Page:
Flashcards in Phys of Endocrine Pancreas Deck (49):
What is the primary fuel for the body?
What is glucose stored as?
Organs where glycogen is stored. (2)
insulin is what type of hormone?
What does it mean that insulin is an anabolic hormone?
it promotes the building of tissue stores
How can protein be used as an energy source?
amino acids can be changed to glucose in the liver and then used or stored as glycogen
creating new glucose
the break down of glycogen stores
formation of glycogen from sugar
breakdown of glucose
normal fasting blood glucose range
normal plasma postprandial glucose range
no higher than 140 mg/dl
what are the 4 counter regulatory hormones to insulin?
primary action of glucagon
-the major counter to insulin
-released when glucose concentrations fall too low
-exerts effect on liver to break down glycogen stores and release glucose into the blood rapidly
-predominant during fasting states
primary action of epinephrine
-stimulates the release of hepatic glucose via glycogenolysis and lipolysis
-released during periods of stress and emergency
primary action of cortisol
-stimulates hepatic uptake of amino acids
-can be used to make new glucose
primary action of growth hormone
-inhibit glucose uptake at the muscle and adipose tissue
what are the 3 target organs of insulin action?
(also the brain)
action of insulin on the liver
-liver is the first organ reached by insulin after being released into the portal circulation
-2 main actions:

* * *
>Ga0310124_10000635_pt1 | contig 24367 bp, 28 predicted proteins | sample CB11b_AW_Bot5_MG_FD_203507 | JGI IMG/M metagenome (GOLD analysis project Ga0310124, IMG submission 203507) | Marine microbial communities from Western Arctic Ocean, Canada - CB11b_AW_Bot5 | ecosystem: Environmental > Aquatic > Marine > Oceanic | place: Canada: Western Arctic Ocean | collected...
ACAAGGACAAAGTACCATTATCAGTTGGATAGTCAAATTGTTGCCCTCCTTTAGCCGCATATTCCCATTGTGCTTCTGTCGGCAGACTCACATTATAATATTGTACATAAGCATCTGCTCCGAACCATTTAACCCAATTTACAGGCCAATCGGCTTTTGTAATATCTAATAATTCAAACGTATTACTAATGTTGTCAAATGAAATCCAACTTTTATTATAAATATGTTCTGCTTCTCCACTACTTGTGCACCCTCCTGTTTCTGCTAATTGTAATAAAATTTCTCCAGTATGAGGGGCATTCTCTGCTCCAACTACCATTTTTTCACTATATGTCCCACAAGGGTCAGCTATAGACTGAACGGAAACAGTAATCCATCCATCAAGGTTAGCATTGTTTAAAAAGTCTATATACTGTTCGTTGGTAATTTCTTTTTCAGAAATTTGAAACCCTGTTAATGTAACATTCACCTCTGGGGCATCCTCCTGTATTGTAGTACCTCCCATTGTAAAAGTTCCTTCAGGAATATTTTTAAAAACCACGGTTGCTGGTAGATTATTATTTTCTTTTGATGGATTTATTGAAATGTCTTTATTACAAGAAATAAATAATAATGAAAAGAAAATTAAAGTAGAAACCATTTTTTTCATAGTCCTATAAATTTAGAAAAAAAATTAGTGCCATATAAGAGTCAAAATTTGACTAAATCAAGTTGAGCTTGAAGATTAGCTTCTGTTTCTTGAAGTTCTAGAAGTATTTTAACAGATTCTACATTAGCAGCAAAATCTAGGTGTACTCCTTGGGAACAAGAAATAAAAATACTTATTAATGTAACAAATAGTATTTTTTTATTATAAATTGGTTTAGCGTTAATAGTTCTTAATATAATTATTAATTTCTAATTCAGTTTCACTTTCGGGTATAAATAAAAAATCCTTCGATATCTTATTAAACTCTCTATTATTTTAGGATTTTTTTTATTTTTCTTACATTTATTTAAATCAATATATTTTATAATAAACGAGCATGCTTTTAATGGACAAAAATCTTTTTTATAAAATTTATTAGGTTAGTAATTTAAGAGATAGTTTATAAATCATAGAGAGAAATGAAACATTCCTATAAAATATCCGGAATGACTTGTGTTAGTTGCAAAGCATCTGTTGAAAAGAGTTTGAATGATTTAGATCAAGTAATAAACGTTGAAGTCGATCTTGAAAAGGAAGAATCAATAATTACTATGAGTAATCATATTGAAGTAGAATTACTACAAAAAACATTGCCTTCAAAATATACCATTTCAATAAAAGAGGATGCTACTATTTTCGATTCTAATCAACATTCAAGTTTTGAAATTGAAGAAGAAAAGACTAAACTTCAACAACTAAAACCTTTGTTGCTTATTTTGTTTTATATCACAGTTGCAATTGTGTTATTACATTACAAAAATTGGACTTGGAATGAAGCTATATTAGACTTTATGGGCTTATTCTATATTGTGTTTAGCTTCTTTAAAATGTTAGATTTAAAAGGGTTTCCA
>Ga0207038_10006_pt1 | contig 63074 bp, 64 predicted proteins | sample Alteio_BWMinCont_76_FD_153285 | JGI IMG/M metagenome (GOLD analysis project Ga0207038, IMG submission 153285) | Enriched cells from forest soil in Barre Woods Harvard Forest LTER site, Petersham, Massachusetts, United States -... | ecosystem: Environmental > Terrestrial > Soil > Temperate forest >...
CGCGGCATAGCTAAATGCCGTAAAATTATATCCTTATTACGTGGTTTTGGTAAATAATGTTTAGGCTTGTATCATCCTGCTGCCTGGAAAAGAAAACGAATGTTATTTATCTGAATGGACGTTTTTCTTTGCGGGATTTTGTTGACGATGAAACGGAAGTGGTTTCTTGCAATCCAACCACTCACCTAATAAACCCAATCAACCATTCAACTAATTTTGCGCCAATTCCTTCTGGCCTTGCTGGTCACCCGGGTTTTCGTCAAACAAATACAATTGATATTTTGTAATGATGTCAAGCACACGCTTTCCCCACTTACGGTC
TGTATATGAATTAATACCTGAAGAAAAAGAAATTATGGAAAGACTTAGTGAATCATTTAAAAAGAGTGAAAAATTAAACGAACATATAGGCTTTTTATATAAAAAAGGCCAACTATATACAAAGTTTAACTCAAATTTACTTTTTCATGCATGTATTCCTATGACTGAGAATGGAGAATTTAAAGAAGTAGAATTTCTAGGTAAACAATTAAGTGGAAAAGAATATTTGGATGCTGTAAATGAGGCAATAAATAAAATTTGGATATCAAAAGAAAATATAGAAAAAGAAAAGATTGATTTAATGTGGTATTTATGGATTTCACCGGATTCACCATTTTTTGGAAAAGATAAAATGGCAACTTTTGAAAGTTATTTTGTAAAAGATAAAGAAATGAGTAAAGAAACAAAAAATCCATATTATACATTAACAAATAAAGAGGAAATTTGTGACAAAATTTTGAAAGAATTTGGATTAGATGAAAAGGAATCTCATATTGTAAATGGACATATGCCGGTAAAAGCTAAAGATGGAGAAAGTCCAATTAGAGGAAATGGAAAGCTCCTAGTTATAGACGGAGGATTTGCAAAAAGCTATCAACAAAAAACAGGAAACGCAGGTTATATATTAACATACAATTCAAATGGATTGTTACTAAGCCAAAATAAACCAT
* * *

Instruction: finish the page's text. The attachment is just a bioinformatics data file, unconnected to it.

1. simulate the uptake of glucose by the liver
2. stop the breakdown of glycogen by changing the enzymes in the glycogen synthesis pathway
-therefore, insulin stimulates glycogenesis, fatty acid synthesis, and triglyceride production and inhibits glycogenolysis, gluconeogenesis and ketogenesis
knowing the action of insulin on the liver, what happens at the liver when insulin levels are low?
the liver releases glucose from glycogen to maintain blood glucose w/i normal limits
action of insulin on the muscle
-stimulates the uptake of glucose and amino acids by the muscle cells
-promotes protein synthesis by increasing amino acid transport and stimulating ribosomal protein synthesis
-it also promotes glycogen synthesis to replace glycogen storage used during muscle activity
action of insulin on the adipose tissue
-stimulates glucose and fatty acid uptake leading to lipogenesis
-it inhibits lipolysis
what portion of the pancreas contains the exocrine cells?
what portion of the pancreas contains the endocrine cells?
beta cells produce ?
alpha cells produce ?